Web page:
The 'Leys d'Amors' (Laws of Love) is a work produced by the newly-founded Consistory of the city of Toulouse to teach correct Occitan poetry to those who wished to enter their annual competition, the ... [more ▼]

The 'Leys d'Amors' (Laws of Love) is a work produced by the newly-founded Consistory of the city of Toulouse to teach correct Occitan poetry to those who wished to enter their annual competition, the 'Jocs florals' (Jeux Floraux). The work of the Consistory was defined as an attempt to maintain a fading lyric tradition in a language that was changing. It is argued that the 'Leys d'Amors' betray a perception of the Occitan language as both familiar and foreign, in part through the rhetorical term 'allebolus', which refers to a 'strange' or somehow foreign term. [less ▲]

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See detailThe erotics of consolation: desire and distance in the late middle ages
Leglu, Catherine UL; Milner, Stephen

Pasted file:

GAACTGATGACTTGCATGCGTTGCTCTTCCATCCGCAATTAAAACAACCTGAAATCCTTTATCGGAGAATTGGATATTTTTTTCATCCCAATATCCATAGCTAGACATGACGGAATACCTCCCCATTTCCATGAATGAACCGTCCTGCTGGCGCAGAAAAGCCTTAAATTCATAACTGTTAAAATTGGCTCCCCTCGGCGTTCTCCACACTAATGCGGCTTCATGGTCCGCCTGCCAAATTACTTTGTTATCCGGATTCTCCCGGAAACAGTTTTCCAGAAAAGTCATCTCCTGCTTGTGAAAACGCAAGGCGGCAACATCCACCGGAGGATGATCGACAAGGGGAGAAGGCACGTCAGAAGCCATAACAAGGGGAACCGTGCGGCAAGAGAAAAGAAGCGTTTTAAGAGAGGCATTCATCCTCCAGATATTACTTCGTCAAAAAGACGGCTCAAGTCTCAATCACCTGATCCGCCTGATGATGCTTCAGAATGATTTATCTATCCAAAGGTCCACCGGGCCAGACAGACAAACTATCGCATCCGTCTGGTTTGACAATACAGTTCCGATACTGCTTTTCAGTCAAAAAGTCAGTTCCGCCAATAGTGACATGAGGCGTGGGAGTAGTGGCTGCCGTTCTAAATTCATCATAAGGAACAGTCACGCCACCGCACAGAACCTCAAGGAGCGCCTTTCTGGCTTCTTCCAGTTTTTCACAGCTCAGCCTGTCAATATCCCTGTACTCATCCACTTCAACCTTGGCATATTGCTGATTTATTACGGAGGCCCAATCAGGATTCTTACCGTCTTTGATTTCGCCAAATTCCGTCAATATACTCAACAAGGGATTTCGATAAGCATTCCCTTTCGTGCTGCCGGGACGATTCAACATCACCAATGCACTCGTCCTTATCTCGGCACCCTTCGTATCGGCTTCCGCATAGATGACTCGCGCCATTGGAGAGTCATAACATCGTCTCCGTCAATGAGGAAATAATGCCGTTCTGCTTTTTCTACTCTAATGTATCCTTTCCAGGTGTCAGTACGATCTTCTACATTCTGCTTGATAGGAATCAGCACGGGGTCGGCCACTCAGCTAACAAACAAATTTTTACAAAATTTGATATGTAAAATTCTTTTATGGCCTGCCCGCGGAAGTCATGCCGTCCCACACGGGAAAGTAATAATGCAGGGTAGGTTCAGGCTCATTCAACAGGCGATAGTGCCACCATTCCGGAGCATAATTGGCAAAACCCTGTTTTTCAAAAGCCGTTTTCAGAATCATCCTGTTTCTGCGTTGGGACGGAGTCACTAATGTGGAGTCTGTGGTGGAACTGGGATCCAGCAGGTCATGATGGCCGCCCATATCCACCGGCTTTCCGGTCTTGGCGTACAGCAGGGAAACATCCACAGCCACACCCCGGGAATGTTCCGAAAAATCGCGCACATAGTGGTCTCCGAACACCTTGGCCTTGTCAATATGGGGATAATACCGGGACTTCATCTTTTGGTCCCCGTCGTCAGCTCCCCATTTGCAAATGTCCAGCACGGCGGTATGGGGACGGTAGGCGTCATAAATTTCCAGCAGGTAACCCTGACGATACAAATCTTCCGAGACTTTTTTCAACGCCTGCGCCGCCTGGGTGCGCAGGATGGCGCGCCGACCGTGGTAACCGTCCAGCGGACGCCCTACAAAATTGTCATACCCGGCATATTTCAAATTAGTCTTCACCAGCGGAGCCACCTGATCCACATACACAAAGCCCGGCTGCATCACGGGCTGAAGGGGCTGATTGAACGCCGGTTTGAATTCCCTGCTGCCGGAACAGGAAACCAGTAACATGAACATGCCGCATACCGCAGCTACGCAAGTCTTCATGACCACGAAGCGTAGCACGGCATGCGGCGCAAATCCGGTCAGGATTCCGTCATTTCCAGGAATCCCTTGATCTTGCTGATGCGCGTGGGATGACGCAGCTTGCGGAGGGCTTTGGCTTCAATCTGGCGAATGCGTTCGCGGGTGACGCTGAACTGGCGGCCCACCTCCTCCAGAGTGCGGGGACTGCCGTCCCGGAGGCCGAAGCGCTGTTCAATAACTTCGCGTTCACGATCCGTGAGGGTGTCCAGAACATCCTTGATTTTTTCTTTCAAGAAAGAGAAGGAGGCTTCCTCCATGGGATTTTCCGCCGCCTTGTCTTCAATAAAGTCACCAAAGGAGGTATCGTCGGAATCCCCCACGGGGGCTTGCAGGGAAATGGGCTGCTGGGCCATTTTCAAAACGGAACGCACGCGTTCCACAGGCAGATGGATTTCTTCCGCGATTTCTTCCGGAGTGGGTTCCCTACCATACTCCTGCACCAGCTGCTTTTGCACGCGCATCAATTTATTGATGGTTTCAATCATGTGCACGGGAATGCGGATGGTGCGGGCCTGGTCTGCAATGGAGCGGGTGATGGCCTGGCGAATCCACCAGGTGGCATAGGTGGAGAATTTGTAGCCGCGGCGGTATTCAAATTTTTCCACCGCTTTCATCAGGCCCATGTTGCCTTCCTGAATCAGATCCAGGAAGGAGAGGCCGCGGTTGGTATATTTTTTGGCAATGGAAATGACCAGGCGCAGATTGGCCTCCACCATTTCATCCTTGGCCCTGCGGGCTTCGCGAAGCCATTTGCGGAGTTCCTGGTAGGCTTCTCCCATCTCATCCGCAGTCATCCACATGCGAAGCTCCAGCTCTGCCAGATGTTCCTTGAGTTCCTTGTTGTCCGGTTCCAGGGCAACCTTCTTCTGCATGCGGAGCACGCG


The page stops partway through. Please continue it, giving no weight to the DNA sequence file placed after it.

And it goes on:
Book published by Palgrave Macmillan (2008)

A themed volume of essays on the varied ways in which medieval literature of the later Middle Ages engaged with discourses of love and loss, mourning and consolation from Classical and Christian ... [more ▼]

A themed volume of essays on the varied ways in which medieval literature of the later Middle Ages engaged with discourses of love and loss, mourning and consolation from Classical and Christian traditions, notably Boethius. The texts studied are in English, Italian, German and French literature. [less ▲]

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See detailPlace and movement in the old French Chanson de Toile
Leglu, Catherine UL

in Parergon (2007), 24(1), 21--39

Before the thirteenth century, Medieval theories of movement and of place and space depended on Latin translations of Greek sources. This article explores the treatment of stasis, place, and movement in ... [more ▼]

Before the thirteenth century, Medieval theories of movement and of place and space depended on Latin translations of Greek sources. This article explores the treatment of stasis, place, and movement in the corpus of 'chansons de toile', songs which typically depict an enclosed young woman's dreams of escape. [less ▲]